Wake the neighbours

Welcome to Decade Zero. The next ten years are our last chance to keep the global temperature rise under 2C°. Beyond that, the climate models start to break down and all bets are off.

On 17 December, one week after pledging to ambitious new goals at the Paris conference on climate change, the UK government announced sweeping cuts to renewable energy subsidies. Confused? Close your eyes. Picture this.

You’re on United Airlines 93 from Newark to San Francisco. We took off less than an hour ago. Armed men have taken control of the plane. The PA announces there is a bomb on board; we’re returning to the airport.

You turn on your phone, call someone in your family. They’re hysterical. Two planes have hit the World Trade Center. It’s 11 September 2001.

What do you do next?

OK. Cut.

What the passengers on Flight 93 did – 14 years ago – was break onto the flight deck. The pilot jerked the plane around but the passengers kept coming. They only failed get the plane back when they broke in because the hijackers, seeing the game was up, rolled the plane and crashed it in a field.

The unarmed passengers overwhelmed the hijackers. They were many. The hijackers were few. In under thirty minutes they changed from docile passengers into a militia defending their country.

Truly, we do not know ourselves until we are called on.

9/11 is part of our mental landscape now, but it wasn’t part of theirs. They had to overcome their unwillingness to believe they were in the hands of men who had no interest in their survival. That no help was coming. Imagine the word spreading through the cabin after your phone call. Each of your neighbours working his or her way to the same stark conclusion. We get onto the flight deck. Or it’s game over.

Imagine now how easily the hijackers could have avoided this. They were bearded and abusive. They wore red bandannas. Suppose they had been clean-shaven, polite. Announced they were federal agents foiling a plot involving crew members. Remain calm while we land the plane. Be vigilant: there might be other conspirators on board.

Messages like these over the PA would have been just enough to persuade passengers to – as usual – trust the men on the flight deck. Instead of breaking into the cockpit they would be watching each other for unusual behaviour. Right up to the end.

Today that is exactly where you and I find ourselves. The world economy is on a collision course with reality, ruining our health, our societies and the Earth’s capacity to sustain us. The plane is being jerked around as austerity programmes preoccupy us with our individual welfare. The men at the controls have no interest in our well-being, no matter what you hear on the PA. They have another agenda entirely.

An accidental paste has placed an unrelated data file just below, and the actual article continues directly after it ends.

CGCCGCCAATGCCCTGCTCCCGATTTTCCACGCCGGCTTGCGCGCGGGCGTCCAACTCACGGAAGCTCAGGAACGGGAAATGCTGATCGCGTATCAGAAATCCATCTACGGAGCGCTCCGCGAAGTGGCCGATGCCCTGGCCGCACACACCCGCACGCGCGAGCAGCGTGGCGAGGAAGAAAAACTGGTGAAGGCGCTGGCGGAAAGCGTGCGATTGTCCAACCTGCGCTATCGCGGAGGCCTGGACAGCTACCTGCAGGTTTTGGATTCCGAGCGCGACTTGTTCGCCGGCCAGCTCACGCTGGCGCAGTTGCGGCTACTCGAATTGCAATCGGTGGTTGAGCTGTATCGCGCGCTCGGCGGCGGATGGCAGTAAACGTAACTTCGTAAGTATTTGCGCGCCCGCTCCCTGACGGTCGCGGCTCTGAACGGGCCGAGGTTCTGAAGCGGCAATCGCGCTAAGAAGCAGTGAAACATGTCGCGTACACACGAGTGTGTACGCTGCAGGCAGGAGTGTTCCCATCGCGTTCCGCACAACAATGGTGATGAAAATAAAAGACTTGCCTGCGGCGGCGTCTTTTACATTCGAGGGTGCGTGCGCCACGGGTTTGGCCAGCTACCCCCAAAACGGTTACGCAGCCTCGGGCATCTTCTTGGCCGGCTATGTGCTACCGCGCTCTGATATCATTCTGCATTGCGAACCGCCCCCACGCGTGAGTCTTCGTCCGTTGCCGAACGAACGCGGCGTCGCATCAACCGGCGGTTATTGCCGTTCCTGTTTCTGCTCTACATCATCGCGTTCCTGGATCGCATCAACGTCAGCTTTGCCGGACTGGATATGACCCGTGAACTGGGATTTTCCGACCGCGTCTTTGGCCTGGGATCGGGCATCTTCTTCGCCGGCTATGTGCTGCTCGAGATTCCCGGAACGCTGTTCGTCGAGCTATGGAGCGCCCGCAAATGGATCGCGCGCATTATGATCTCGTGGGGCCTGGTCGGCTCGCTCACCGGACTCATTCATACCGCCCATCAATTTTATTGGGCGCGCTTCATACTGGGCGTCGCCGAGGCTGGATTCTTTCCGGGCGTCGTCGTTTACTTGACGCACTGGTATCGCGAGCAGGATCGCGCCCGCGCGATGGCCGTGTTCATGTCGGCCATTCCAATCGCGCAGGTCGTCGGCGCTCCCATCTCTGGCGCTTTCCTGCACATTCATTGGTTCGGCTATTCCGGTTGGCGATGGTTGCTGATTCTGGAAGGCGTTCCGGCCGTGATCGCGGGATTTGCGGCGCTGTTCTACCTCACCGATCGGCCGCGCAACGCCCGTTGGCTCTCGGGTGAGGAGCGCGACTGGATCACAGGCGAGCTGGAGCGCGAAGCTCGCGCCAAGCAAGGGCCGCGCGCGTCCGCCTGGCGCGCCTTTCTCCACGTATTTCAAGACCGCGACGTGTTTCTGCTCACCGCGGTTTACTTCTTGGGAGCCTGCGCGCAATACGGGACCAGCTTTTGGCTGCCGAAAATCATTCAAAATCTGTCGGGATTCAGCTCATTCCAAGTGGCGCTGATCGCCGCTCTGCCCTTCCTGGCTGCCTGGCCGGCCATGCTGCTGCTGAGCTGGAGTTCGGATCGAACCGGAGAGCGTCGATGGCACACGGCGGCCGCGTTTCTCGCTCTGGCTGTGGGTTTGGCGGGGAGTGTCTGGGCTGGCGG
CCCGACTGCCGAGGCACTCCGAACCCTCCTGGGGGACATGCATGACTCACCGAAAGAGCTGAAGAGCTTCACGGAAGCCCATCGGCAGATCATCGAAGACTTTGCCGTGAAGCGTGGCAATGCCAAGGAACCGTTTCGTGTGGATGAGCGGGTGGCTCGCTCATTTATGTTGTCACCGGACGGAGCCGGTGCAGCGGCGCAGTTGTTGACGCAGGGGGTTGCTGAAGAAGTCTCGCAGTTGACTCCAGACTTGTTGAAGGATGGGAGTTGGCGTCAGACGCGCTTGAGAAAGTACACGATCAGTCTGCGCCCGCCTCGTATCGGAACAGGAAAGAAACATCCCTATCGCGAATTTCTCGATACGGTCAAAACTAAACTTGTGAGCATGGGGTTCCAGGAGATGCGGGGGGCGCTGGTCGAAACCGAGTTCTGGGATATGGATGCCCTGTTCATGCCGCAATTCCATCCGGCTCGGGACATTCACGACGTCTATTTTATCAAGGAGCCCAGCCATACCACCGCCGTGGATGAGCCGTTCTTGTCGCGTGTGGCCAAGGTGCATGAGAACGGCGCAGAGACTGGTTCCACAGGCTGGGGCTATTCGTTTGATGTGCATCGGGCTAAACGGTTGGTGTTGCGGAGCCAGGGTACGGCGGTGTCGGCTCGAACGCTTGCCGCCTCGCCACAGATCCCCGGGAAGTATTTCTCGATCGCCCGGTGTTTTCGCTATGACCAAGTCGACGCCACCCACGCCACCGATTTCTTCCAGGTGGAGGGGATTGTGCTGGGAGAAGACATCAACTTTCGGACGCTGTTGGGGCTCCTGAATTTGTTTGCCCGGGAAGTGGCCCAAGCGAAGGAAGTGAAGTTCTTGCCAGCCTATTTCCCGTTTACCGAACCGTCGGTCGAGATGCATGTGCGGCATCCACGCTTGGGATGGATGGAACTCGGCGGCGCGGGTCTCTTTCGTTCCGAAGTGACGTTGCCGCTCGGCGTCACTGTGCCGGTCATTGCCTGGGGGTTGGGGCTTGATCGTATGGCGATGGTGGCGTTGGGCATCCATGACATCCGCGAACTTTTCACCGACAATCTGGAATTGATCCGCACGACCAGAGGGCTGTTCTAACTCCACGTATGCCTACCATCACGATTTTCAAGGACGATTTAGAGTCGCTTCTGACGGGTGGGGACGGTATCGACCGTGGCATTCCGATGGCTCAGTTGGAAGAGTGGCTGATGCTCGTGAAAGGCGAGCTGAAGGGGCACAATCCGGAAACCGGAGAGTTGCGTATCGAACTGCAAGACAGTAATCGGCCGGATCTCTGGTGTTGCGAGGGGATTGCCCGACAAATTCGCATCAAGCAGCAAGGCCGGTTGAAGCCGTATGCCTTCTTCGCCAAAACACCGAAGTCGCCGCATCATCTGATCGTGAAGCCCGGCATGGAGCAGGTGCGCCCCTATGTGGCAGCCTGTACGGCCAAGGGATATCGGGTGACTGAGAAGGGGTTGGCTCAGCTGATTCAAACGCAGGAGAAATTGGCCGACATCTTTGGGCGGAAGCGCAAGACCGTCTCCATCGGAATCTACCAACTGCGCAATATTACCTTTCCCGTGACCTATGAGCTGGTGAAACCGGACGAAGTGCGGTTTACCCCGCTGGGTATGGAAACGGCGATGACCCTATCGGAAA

The people on the world flight deck put wealth first. Their first concern is the economy that enriches them. They are wealth fundamentalists. They are dangerous extremists.

The media – our eyes and ears on the world – are in their pockets. It’s their PA. It tells us just enough to frighten us. It says the men on the flight deck are working on the problem. Watch each other for secret enemies.

We watch the climate conferences and hope for good news. Good people among us, like Jeremy Corbyn, call for better meals in economy. The worried sign petitions, knock on the cockpit door. Stay focused! Land the plane safely!

This is not set to end well.

What to do?

The first thing we have to do is the same thing first thing the passengers on Flight 93 had to do. We must abandon hope. Completely. Banging on the cockpit door gets us nothing. Hope is what you have left when you have no control. Thirty years of conferences and international inaction should have taught us that. Conferences like Paris are essential. But until the governments work for us and not the donors from the tax havens, the conferences will emit primarily hot air.

The second urgent thing we must do is wake up our neighbours. The extremists are few and we are many but most of us are still dozing, earplugs and eyemasks on. Yes, our neighbours mumble, bomb on the plane, yes, heard that. Very worrying. Returning to the airport. Keep your seatbelt on. Listen for more announcements.

Here we have help. There are great films around. You know them. The vanishing of the bees, the influence of lobbyists, the capture and corruption of the media. Find screenings. Take your family and friends to see them. Buy or borrow the DVDs and show the films at home; invite your friends and neighbours around. Again and again. Waking up takes time. Help people wake up.

Finally, we have to get onto the flight deck. In London our next chance to get people into the cockpit is in May. We’ll elect a Mayor and a new London Assembly. The voting system is unfamiliar. But it’s not too difficult. You have to understand it and teach it to the others. You have five months. Make sure everyone you know understands it and can explain it back to you. Here we go.

How to vote in London

There are three ballots: one for the Mayor, one for your constituency, and a London-wide vote. The London-wide vote is most likely to elect Greens. Focus on that.

In the London-wide ballot you vote for a party not a person. Green votes across London all add up. That’s how we have two Green members in the present Assembly and might get three, four or five in the next. If you remember only one thing, vote Green in the London-wide ballot.

For Mayor you pick your first and your second choice. If one candidate gets over half the vote in Round 1, he or she becomes Mayor. That has never happened. In Round 2 only the top two candidates remain. Now any second-choice votes for them get added to what they have. Whoever has more becomes the next Mayor.

What does that mean for you? You vote your heart first and your fear second. If you want a Green mayor and you fear a Tory one, pick Siân Berry as your first choice and Sadiq Kahn as your second. If Siân isn’t in Round 2, your vote goes to Khan. Simples.

The constituency ballot is easy to understand. It’s the old first-past-the-post Westminster system. You vote for one candidate; the one with most votes gets elected. I’m the Green Party candidate to represent Barnet & Camden. You’re welcome.

Will we get control of the plane in time? I don’t know. The PA is telling comforting lies. Dinner is being served, drinks. Movies are on. No one wants to wake up.